Just thought y'all might want to know.

- Steve Jorgensen

----
I would have written you a shorter program,
but I didn't have the time.

Nov 12 '05 #2

P: n/a
On Sep 05 2003, 09:17 pm, Steve Jorgensen <no****@nospam.nospam> wrote
in news:4a********************************@4ax.com:
Since reading values from calculated controls in Access 2000 and 2002
from code has proven unrliable at best


Steve,

Maybe this has been covered recently and I just missed it, but can you
elaborate a bit? Is there a difference from the way it works in Access 97?

--
(remove a 9 to reply by email)
Nov 12 '05 #3

P: n/a
Steve Jorgensen wrote:
Since reading values from calculated controls in Access 2000 and 2002
from code has proven unrliable at best, and since I like to avoid
running separate queries to calculate sums of subform records since
they can give inconsistent results if there's more than on interface
or user with access to the table, I wrote code to loop through a
subform's RecordsetClone to calculate aggregate values.

This approach worked fine until I moved to a master record with no
related records in the subform. After moving to that record, the
subform returned an empty recordset clone from then on even after I
moved back to a parent row with related records, and they appeared in
the subform.

The work-around I came up with was to write a function that takes a
form as a parameter and returns the form's RecordsetClone if the form
has a record count > 1 not counting the new record if the current
record is new. If the form's record count is zero, the function
returns Nothing, and does not attempt to access the form's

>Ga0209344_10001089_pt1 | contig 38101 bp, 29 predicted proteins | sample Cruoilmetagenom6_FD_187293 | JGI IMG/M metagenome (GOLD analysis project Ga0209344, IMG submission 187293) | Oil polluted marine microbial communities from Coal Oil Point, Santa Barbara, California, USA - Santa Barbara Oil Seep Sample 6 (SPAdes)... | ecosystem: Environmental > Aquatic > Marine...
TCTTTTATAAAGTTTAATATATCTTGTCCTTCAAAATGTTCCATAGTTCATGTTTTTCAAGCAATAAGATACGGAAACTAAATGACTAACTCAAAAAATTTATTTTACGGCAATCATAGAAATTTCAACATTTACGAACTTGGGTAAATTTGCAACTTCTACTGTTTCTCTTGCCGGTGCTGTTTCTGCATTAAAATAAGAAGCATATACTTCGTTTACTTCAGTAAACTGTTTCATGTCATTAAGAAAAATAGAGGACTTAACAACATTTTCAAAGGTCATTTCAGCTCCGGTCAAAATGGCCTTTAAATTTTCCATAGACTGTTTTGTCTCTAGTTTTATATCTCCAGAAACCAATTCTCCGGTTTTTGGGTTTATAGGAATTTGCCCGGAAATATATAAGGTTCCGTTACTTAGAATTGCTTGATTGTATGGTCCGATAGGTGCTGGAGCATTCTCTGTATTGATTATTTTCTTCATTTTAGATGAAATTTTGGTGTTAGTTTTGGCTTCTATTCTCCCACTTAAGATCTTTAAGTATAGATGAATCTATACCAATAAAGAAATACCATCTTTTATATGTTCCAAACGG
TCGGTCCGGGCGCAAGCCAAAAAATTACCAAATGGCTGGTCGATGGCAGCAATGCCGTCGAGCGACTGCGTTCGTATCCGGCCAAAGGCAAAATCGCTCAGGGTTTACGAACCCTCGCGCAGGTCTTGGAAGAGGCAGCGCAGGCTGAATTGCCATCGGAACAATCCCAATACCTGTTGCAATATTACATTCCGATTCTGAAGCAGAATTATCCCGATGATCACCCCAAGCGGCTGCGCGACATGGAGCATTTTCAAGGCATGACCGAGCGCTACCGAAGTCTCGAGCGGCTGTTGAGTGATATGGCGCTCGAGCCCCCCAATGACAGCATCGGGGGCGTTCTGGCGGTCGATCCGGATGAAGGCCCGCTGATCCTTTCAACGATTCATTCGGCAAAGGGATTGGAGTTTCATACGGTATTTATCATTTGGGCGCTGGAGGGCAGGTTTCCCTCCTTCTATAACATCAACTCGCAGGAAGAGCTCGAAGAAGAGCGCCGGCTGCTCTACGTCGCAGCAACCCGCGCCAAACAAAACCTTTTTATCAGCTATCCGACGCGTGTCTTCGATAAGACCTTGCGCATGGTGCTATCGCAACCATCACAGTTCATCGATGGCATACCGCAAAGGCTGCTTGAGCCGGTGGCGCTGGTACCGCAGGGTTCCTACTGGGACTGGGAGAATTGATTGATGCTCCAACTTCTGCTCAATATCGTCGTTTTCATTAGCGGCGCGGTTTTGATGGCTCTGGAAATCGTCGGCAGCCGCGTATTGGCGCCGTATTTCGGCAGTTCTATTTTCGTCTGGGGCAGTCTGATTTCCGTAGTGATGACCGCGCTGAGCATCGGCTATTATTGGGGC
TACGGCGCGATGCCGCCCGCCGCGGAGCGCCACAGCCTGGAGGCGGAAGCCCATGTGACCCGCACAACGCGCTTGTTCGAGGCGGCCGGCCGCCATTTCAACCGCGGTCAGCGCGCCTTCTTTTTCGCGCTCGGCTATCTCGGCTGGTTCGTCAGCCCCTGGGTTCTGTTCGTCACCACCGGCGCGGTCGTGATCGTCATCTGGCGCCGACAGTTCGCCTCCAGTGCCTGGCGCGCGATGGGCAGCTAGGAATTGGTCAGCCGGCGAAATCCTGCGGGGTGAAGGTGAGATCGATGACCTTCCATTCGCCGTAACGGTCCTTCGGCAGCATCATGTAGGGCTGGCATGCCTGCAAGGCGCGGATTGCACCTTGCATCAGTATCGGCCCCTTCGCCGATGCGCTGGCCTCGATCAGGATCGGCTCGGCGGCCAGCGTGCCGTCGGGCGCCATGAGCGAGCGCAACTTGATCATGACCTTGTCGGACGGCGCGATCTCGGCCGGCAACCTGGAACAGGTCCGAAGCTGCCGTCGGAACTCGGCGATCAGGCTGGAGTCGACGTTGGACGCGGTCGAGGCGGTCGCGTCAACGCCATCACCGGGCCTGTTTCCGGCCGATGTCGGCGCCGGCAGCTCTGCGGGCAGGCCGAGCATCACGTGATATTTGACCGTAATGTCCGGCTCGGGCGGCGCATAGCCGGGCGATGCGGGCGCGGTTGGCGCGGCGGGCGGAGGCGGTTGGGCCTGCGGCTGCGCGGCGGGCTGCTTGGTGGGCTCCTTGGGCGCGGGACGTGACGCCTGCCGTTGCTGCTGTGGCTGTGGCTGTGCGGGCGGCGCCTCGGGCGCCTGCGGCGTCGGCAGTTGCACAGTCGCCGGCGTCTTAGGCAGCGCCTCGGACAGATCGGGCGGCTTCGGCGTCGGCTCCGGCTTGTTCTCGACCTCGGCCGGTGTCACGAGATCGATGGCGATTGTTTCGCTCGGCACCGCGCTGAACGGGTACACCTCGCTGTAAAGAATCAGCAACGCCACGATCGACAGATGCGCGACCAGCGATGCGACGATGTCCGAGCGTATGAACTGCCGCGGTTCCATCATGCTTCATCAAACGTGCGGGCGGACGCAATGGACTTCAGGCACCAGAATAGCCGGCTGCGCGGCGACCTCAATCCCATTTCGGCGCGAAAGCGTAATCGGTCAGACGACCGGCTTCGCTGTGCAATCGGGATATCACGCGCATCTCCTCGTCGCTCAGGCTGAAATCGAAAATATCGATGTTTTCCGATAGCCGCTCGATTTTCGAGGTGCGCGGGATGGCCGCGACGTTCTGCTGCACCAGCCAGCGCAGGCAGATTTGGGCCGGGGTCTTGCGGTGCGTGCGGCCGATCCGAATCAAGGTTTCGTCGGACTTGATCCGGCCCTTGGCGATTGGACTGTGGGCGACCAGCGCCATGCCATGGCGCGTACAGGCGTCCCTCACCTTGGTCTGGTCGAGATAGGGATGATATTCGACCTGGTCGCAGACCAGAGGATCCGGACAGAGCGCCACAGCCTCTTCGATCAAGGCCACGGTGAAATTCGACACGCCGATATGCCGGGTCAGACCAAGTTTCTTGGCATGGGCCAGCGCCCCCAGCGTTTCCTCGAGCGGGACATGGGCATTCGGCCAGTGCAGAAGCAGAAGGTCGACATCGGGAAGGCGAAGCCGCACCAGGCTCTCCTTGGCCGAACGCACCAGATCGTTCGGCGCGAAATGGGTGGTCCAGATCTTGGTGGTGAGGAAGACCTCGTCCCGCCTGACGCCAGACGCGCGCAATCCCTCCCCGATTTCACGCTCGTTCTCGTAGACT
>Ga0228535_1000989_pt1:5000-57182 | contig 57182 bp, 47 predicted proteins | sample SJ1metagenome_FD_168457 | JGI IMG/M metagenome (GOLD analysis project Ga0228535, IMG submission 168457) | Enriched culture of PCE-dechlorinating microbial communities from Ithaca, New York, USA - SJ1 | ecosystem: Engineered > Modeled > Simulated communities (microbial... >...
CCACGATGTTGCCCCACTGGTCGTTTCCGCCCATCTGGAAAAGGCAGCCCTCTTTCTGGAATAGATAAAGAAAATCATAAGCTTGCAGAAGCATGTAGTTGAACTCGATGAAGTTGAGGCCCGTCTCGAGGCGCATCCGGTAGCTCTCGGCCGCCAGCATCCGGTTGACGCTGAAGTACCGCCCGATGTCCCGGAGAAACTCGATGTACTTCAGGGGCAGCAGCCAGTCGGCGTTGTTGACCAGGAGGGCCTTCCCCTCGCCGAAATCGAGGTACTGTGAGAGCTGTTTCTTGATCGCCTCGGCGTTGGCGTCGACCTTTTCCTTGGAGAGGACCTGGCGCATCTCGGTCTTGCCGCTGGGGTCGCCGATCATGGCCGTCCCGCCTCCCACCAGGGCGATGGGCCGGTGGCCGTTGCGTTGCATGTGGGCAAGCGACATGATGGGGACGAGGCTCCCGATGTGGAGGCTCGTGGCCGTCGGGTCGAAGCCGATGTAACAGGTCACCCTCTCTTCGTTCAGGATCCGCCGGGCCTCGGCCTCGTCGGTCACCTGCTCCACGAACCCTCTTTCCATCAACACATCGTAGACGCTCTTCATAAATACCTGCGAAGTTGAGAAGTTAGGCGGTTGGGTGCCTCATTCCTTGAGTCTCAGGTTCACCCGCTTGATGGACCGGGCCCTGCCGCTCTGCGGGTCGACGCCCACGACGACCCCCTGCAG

RecordsetClone. This solved the problem.

Just thought y'all might want to know.
Yeah, nice one Steve, or should I say 'arrrghh' - another way my app might
break because i have similar code running somewhere...


- Steve Jorgensen

----
I would have written you a shorter program,
but I didn't have the time.


Nov 12 '05 #4

P: n/a
On 6 Sep 2003 02:25:05 GMT, Dimitri Furman <df*****@cloud99.net> wrote:
On Sep 05 2003, 09:17 pm, Steve Jorgensen <no****@nospam.nospam> wrote
in news:4a********************************@4ax.com:
Since reading values from calculated controls in Access 2000 and 2002
from code has proven unrliable at best


Steve,

Maybe this has been covered recently and I just missed it, but can you
elaborate a bit? Is there a difference from the way it works in Access 97?


I don't know if it's been covered here, but I've exprienced it, and other
developers I've talked to have as well. Basically, it seems as if, in
Access 97 (the good ol' days for things like this), if you try to read the
value of a calculated control, that forces everything to wait while the